The role of the chief information officer (CIO) has evolved dramatically over the last decade. It was not too long ago that installing workstation software, managing e-mail and keeping the accounting system working were the top priorities of the IT department. What a difference 10 years can make.
Today, the complexity of functions the CIO team is responsible for is extraordinary. Cloud computing, mobile enterprises, solution integration, social networking, intelligent buildings, digital signage and video conferencing are just a few of the new technical platforms that are part of the daily life of a CIO. That is in addition to accounting, property management,
To determine which topics would be most valuable in this new paradigm, we created our ‘topic universe’. Over the last five years, we have listed over 400 topics, issues, and technologies that the real estate technology professional must handle proficiently. Combined with multiple levels of integration, added participation and interest by the business units, increased consumer awareness and higher expectations (think iPad), and change that is occurring at an unparalled pace, it is easy to appreciate that some consider it “Mission Impossible”.
To maximize the CIO department’s impact on the business, and minimize the number of mistakes made, there are a number of important steps to be considered. Executive sponsorship, project prioritization, budget synchronization, team selection and management, and an effective and efficient project management protocol are just a few of the things that are needed for the IT team to have a reasonable chance at success.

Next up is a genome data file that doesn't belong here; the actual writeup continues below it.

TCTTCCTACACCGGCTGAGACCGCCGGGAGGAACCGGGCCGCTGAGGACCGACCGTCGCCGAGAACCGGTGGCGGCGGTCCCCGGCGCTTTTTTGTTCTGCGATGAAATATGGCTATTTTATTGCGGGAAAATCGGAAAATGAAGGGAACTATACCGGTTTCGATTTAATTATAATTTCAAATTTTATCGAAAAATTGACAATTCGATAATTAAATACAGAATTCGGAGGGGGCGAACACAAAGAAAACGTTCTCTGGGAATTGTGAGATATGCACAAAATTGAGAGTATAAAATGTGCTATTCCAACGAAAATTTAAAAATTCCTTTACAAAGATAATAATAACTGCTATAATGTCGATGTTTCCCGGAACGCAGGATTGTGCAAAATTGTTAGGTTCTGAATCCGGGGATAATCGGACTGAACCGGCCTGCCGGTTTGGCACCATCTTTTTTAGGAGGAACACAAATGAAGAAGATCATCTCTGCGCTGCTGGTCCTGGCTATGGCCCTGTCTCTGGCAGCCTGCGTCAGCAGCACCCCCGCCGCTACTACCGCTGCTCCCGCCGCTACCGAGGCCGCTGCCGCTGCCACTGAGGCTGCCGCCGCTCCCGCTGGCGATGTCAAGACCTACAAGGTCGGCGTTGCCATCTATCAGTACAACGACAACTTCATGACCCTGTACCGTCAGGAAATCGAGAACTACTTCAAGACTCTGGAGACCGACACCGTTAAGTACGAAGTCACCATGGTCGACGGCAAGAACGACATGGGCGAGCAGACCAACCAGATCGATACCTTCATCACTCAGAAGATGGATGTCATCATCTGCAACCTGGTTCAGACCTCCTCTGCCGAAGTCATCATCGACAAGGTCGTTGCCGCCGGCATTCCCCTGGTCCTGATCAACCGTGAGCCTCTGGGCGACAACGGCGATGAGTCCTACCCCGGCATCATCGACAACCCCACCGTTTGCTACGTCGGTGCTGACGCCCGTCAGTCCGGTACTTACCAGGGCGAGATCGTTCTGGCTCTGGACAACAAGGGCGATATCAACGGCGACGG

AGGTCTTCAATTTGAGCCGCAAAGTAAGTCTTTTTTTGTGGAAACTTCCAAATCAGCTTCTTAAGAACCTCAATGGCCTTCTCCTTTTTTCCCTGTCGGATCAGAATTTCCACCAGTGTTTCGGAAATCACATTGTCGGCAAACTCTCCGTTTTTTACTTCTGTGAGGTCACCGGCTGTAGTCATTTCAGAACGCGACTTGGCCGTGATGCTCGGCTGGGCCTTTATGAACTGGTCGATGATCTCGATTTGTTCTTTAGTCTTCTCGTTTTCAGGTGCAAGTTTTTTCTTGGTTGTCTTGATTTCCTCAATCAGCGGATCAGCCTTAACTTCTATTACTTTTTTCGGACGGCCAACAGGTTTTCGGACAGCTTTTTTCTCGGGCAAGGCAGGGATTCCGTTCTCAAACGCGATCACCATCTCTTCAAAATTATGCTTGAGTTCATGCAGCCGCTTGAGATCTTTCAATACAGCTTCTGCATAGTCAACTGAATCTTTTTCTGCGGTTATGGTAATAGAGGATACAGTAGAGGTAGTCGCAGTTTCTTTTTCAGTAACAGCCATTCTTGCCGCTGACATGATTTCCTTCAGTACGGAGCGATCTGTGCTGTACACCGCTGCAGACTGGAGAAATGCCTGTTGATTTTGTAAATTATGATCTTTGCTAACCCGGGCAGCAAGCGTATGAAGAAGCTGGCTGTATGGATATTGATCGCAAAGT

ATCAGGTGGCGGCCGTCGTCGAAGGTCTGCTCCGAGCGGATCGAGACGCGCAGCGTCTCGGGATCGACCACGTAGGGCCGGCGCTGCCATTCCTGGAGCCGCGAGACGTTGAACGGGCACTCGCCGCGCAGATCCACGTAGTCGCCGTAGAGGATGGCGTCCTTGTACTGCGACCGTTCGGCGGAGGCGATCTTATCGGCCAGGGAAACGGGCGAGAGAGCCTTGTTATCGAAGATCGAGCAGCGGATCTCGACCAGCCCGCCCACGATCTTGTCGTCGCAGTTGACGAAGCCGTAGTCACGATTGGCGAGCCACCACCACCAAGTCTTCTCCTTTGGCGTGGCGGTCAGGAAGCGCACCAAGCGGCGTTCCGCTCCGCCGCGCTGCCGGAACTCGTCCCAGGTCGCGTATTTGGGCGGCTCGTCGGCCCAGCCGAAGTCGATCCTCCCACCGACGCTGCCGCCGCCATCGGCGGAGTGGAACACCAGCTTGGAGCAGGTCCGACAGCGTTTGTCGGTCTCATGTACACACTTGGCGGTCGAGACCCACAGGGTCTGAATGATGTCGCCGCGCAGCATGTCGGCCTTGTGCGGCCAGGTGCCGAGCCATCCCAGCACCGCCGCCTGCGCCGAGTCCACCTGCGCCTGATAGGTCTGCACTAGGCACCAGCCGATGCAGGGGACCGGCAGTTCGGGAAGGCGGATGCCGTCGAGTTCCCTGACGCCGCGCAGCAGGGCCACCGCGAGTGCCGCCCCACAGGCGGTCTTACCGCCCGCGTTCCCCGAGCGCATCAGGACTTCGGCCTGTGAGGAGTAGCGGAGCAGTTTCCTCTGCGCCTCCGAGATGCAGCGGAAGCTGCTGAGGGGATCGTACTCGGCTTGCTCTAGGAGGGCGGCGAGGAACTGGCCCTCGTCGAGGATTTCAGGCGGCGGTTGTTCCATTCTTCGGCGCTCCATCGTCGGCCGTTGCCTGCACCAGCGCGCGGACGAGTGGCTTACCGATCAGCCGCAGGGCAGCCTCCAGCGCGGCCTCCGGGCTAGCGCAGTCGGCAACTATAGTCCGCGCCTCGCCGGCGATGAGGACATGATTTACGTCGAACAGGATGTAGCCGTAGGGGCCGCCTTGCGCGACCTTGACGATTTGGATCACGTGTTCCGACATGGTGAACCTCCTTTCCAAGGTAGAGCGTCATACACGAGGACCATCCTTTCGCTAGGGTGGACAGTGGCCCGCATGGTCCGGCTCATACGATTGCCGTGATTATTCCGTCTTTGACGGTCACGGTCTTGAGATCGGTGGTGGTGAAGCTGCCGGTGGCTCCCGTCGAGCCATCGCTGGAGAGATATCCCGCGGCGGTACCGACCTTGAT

Certain individuals and organizations are better at keeping pace with technological change than others. Witnessing the different approaches to this problem, it becomes obvious that there are precise skills and methodologies that are required. Experience (measured in years), evolution in skill set (tactical to strategic) and the capacity to manage a team all play into an IT leader’s ability to manage change. Understanding the big shifts (again, think iPad or enhanced mobile computing) and being able to distinguish them from the smaller, more tactical changes will allow the IT team to make the appropriate decisions.
Among all the questions, big and small, to be considered when evaluating hundreds of technology solutions, the decision pertaining to team structure may be the most valuable. Over the past few years, we at Realcomm have discussed in depth the topic of in-sourcing, out-sourcing, right-sourcing and so on.
Once the decision has been made to use another organization to implement a particular solution or technology, it requires a level of management that might be distinctly different than the team may be used to. Consider all the decisions that would go into deploying an iPad enterprise server (finding the unique talent, integrating it into a Microsoft platform) only to discover a year later that the Android is the mobile device du jour. Clearly, a number of tactical and strategic decisions have to be made correctly to best mitigate risk.
The one thing we have clearly seen consensus on is that technology is changing faster than ever before, and the integration/interoperability issues are more complex than ever. Business is engaging more, thus increasing the sophistication of requests and amount of activity from IT.
Jim Young is the CEO and co-founder of Realcomm, a technology education organization based in